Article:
So there’s what Thursday was all about: an argument about whether the blind leading the blind should run full speed into a brick wall.  There were a number of proposed amendments that limited the far-reaching scope of SOPA which were ultimately killed by the bill’s proponents who seemed to be interested in nothing more than going full speed ahead.  The whole thing seemed like a ceremonial meeting that had to happen on principle, and nothing more.  The only individuals in the room who seemed to be talking sensibly, logically and with technical expertise, were Reps. Polis, Issa, Chaffetz and Lofgren, who asked Rep. Smith to stop the hearing so that the committee could hear testimony from technical experts.  Smith refused at the time, but he did make time to hear from the Motion Picture Association of America (MPAA), a strong SOPA supporter).

The Electronic Frontier Foundation posted an open letter to Congress, from some of the minds who engineered the Internet (Vint Cerf, co-designer of TCP/IP among them), and who laid out all of their concerns about SOPA.  They didn’t have to preface the letter by apologizing for not being technical experts, because guess what, they are.  And I don’t know about you, but if I received a letter about the Internet in which the senders could legitimately use the phrase “When we designed the Internet the first time,” I’m pretty sure I would give it a listen.  These are the technical experts you didn’t consult, and their opinion is very clear: that this bill would do nothing to stop foreign piracy of American IP, but will hamper American innovation and assault law-abiding citizens’ rights to communicate openly and express themselves online.

Thankfully, it appears that the 11 hour session seemed to convince the committee that we need to explore this far more. As I write this, the SOPA vote has been delayed, hearings resuming at the “earliest practical day that Congress is in session.”  I hope for the sake of the Internet and American innovation that this allows the committee to hear technical experts testify and derail this bill.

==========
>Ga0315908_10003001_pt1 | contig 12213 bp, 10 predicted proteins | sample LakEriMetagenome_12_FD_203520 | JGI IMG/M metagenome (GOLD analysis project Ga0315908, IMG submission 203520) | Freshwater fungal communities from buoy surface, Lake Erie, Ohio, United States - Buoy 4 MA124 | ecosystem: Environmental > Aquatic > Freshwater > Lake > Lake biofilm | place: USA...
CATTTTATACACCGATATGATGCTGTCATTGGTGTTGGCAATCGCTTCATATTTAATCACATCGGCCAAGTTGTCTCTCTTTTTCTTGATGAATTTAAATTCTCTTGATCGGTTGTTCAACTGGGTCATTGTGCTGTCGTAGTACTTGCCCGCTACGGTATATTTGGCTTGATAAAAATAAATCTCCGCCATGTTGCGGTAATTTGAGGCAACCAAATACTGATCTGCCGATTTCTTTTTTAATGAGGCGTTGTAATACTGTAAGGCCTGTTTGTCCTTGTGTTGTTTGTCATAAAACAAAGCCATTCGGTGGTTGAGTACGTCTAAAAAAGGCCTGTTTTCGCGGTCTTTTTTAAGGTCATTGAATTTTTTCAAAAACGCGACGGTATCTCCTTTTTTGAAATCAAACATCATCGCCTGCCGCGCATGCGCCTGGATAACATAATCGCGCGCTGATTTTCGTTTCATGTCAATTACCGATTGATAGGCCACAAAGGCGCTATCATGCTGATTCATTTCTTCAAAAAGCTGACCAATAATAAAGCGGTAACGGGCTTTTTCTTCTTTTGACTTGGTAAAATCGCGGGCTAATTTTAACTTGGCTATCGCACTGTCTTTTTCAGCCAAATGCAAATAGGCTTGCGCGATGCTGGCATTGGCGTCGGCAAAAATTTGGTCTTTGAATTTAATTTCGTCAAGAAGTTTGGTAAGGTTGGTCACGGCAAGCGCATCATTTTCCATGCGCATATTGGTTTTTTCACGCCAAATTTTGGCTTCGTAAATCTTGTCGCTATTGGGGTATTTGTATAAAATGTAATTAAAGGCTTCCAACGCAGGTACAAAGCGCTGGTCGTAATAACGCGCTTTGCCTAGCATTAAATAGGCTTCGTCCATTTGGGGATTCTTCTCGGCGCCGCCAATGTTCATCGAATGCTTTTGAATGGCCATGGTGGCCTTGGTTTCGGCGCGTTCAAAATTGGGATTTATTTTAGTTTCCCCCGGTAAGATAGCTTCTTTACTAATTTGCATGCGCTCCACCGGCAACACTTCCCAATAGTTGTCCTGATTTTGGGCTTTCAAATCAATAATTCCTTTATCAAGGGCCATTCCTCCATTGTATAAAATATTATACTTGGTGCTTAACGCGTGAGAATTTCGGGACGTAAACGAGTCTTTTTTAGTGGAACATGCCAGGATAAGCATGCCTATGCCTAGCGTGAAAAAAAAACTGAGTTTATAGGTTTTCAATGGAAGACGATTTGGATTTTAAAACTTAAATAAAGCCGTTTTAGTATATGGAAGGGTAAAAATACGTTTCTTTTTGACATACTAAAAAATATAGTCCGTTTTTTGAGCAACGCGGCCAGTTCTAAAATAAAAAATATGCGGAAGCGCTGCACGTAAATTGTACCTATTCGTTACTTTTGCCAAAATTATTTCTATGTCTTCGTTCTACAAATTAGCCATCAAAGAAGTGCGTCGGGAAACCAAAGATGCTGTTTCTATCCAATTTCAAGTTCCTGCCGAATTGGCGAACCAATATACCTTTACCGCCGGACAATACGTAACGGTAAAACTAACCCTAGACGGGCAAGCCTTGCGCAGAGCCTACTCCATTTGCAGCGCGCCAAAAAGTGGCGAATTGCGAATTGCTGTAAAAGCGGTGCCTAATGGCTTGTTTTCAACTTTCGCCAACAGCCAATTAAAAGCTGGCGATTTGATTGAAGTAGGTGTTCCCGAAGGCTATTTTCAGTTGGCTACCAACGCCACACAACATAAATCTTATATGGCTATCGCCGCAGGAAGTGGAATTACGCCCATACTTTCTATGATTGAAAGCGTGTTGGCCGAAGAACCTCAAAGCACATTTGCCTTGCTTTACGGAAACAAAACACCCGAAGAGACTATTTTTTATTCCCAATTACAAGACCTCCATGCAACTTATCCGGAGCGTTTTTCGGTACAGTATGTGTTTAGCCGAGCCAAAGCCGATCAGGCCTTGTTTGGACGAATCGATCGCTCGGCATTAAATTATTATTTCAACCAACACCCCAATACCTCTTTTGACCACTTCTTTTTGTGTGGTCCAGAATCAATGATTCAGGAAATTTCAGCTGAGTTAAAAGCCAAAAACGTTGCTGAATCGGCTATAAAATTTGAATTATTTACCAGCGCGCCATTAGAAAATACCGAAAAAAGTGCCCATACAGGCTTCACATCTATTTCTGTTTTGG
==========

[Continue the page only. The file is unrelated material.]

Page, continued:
I mean, I’m no expert on politics, but…

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About tushar nene

  • jamminsue

    Thank you for the update

  • Igor

    The last thing we should do is allow the internet to fall into the hands of commercial interests, but I fear that their lust for power and money will result in a takeover of one of the last vestiges of a great public service.

    If commercial interests were any good at producing a network then we would all be sitting at 3270-like terminals with 24 lines of 80 green characters. We’d be hooked to IBMs SNA through leased lines costing hundreds or thousands per month.

    Private interests had decades in which to produce a good network and the best they could come up with was DECnet, SNA and 3270s. ALL of the principles that made ARPAnet a success were anathema to private business.

    So, now that We The People have demonstrated the superiority of public systems augmented by informal homebrew technologies they want to steal it and turn it to their own dubious purposes.

    It’s thievery, plain and simple. The wealth intrinsic in the internet was created by free people designing and building a free system. And now what these crooks want to do is steal the wealth and enslave it’s creators and users in chains.

  • One of my many problems with our government (there are lots) is that most, by far, of the representatives and senators are lawyers. I don’t particularly like lawyers, and certainly don’t hold them in high regard with respect to other professionals. Being geeky myself (You can’t spell GEEK without EE) it pains me that these officials would try and regulate something they know so little about.

    The only thing scarier would be if they DO know what they are doing and it’s what Igor said.

  • Half and Half

    I’m a lawyer and a computer scientist. Being a lawyer has shown me a great deal about how and why the world works (or how it doesn’t and why it doesn’t) – but it has also left me with a deep contempt for politicians and businesspeople who know nothing about the technology, have no intent of ever learning how it works, and who nevertheless believe themselves git to make decisions on technology guided by little more than intuition and prayer.

    Every technical, academic, or social discipline that has contributed to human progress is worthy of respect and should be treated accordingly. Legislators can be excused for not knowing much about technology – knowing technology intimately is a career in itself – but I would not excuse them for making rules founded on ignorance and hearsay.

    That’s probably the part that galls me most. Many of these politicians ARE LAWYERS and should know better than to premise legislation on naught but HEARSAY.